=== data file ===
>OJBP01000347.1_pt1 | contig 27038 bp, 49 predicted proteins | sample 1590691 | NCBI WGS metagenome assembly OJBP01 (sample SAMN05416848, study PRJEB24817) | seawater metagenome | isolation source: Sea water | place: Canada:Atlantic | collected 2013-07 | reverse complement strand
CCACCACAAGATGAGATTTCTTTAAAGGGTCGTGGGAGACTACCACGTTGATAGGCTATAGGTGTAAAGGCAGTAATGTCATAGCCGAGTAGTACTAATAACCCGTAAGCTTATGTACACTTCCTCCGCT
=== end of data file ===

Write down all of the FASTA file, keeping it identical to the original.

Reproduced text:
>OJBP01000347.1_pt1 | contig 27038 bp, 49 predicted proteins | sample 1590691 | NCBI WGS metagenome assembly OJBP01 (sample SAMN05416848, study PRJEB24817) | seawater metagenome | isolation source: Sea water | place: Canada:Atlantic | collected 2013-07 | reverse complement strand
CCACCACAAGATGAGATTTCTTTAAAGGGTCGTGGGAGACTACCACGTTGATAGGCTATAGGTGTAAAGGCAGTAATGTCATAGCCGAGTAGTACTAATAACCCGTAAGCTTATGTACACTTCCTCCGCT